FREE MOVEMENT OF LABOUR
From the beginning of time, many societies relied on foreign labour to build their infrastructure and their economies. The magnificence of the pyramids of Gizah is said to have been built with the sweat of Hebrew labour. Hebrew labour in ancient Egypt is said to have been vital to the stability of their economy. During the reign of Ramses the Great, Pharaoh of Egypt in the year 1323 B.C, Egypt was considered the dominating super power of the world. It was the source of all economic activity for the entire known world because of the bounty of the Nile. Yet, the cornerstone of their economy was foreign labour.
It was no surprise that the Minister of Labour and Immigration at that time resisted Moses’ plea to let his people go. Moses’ demands were harsh, he wanted Pharaoh to let go his entire workforce. No wonder they had that seven day stand off. Well we all know how that story ended.
Another society that understood the significance of foreign labour was ancient Israel. Just as foreign labour was used to build great pyramids in Egypt it was also used to build the Holy temple of the Lord, called the Solomon’s Temple. In 1 Chronicles 22 1 Then David said, "The house of the LORD God is to be here, and also the altar of burnt offering for Israel." 2 So David gave orders to assemble the aliens living in Israel, and from among them he appointed stonecutters to prepare dressed stone for building the house of God.
The concept of free movement of professional labour is not a new one. After the death of King David, Solomon his son, ascended to the throne of Israel. Being charged with the actual building of the temple, Solomon also looked to foreign labour to build Israel’s most sacred building. In his request from the King Hiram of Tyer in 2 Chronicles 5-7, Solomon said “ 5 "The temple I am going to build will be great, because our God is greater than all other gods. 6 But who is able to build a temple for him, since the heavens, even the highest heavens, cannot contain him? Who then am I to build a temple for him, except as a place to burn sacrifices before him? 7 "Send me, therefore, a man skilled to work in gold and silver, bronze and iron, and in purple, crimson and blue yarn, and experienced in the art of engraving, to work in Judah and Jerusalem with my skilled craftsmen, whom my father David provided.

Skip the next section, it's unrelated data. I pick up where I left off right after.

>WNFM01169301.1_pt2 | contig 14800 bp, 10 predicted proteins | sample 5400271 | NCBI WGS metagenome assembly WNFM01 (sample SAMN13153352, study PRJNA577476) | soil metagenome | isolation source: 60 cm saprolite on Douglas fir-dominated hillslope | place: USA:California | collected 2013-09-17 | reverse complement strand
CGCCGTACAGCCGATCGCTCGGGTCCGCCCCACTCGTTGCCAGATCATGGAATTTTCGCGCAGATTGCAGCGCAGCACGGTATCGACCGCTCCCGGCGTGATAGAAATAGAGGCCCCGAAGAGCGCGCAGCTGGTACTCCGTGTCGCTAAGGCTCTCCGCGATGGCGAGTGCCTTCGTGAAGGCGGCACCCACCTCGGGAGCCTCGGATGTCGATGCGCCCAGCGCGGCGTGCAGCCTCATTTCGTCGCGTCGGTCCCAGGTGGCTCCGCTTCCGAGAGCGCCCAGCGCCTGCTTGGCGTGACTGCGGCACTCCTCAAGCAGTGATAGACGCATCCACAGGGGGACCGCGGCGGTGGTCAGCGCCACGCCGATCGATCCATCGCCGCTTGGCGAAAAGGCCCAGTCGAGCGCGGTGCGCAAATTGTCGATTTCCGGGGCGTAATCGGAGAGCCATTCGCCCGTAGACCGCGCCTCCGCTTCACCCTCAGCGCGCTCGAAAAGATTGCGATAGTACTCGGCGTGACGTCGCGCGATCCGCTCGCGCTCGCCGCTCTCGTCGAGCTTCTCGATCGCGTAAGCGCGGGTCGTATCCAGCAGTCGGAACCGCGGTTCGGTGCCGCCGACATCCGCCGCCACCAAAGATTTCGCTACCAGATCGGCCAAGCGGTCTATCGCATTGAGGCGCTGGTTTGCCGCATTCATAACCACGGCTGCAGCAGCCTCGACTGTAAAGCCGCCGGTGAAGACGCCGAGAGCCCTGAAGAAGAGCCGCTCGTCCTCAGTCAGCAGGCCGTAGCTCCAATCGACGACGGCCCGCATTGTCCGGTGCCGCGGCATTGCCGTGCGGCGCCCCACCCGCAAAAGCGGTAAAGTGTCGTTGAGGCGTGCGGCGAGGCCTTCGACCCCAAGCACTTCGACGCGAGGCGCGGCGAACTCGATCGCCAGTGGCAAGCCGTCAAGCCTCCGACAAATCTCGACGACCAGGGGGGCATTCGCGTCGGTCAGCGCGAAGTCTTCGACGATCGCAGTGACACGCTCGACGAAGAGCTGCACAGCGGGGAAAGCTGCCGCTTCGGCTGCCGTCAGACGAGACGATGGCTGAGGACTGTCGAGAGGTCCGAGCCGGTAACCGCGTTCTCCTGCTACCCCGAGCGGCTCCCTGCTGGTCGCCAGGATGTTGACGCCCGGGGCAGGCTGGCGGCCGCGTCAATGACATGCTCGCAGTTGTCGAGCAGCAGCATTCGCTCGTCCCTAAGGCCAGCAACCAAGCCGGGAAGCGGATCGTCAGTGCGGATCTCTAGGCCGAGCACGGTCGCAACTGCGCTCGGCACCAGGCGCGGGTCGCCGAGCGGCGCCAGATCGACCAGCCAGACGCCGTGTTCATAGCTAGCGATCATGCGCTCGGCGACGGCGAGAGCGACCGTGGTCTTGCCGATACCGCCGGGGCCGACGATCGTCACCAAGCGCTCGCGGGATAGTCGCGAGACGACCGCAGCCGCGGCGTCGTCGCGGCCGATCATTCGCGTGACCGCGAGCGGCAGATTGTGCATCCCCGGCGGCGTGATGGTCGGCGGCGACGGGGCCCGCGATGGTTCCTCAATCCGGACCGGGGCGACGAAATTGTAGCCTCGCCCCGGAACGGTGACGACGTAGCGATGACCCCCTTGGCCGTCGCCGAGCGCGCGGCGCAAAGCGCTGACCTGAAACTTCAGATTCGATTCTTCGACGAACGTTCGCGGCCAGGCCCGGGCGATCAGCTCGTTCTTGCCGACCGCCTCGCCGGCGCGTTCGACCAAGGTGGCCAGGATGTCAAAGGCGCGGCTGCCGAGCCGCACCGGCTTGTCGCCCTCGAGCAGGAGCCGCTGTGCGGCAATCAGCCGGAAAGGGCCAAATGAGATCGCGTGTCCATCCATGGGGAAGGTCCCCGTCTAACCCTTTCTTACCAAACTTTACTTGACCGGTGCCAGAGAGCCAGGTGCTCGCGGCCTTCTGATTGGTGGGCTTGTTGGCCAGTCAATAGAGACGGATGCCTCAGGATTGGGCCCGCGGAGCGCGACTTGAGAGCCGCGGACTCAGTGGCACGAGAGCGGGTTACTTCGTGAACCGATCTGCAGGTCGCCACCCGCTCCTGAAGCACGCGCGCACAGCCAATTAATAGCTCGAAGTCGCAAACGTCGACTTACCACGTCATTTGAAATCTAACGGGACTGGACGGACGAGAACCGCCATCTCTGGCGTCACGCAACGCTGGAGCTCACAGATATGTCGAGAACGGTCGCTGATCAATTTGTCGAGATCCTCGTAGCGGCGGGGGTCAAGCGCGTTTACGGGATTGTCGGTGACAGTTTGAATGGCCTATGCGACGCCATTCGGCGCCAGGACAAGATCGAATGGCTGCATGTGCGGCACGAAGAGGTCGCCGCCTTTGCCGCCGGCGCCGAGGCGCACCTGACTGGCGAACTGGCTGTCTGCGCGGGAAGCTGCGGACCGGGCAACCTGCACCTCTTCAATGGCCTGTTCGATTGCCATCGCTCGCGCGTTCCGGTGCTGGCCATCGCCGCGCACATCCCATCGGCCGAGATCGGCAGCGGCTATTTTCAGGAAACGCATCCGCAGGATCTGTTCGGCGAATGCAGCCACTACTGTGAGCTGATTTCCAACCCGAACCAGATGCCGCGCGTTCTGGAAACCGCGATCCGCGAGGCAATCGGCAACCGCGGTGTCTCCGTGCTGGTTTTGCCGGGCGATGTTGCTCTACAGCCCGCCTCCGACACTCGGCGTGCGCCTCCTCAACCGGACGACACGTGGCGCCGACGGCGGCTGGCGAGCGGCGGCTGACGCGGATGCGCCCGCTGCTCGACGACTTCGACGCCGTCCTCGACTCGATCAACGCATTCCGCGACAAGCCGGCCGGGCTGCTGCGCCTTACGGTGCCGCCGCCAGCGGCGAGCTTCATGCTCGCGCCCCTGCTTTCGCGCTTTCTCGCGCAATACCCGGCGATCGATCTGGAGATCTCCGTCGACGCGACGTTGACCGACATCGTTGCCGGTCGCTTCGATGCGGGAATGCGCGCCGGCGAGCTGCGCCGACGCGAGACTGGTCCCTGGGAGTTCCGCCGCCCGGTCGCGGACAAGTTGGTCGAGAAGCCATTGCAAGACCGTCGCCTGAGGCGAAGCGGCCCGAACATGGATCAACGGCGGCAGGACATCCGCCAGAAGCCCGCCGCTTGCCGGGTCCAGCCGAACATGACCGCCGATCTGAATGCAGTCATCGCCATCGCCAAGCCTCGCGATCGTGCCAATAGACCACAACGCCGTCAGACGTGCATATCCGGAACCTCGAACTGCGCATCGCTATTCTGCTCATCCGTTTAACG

Hiram king of Tyre replied by letter to Solomon:
13 "I am sending you Huram-Abi, a man of great skill, 14 whose mother was from Dan and whose father was from Tyre. He is trained to work in gold and silver, bronze and iron, stone and wood, and with purple and blue and crimson yarn and fine linen. He is experienced in all kinds of engraving and can execute any design given to him. He will work with your craftsmen and with those of my Lord , David your father.
17 Solomon took a census of all the aliens who were in Israel, after the census his father David had taken; and they were found to be 153,600. 18 He assigned 70,000 of them to be carriers and 80,000 to be stonecutters in the hills, with 3,600 foremen over them to keep the people working.
It was not until the third century, with the rise of modern alphabet under the Greeks did we see the foundation for our modern democratic society. With the help of Alexandrine Greek knowledge became the rise of the Roman Empire the first European Union. Rome ran everything from Scotland to the Sudan and from Portugal to Iran.
The largest single market economy the world had ever seen existed and survived because of the science and technology of their clever Greek subjects who built and maintained their massive bureaucracy, unparalleled in its influence and extent. Rome was the first to implement the single currency within its empire which consists of different cultures, tribes and languages.
After the fall of the Roman Empire in the forth century, the next emergence of global trade and movement of labour came under the discovery of the New World. This discovery came in 1492 with the famous explorer Christopher Columbus and his discovery of New Worlds outside of Europe. The gateway to the new world, which brought a new form of trade and movement of labour is none other than the beautiful isles of The Bahamas.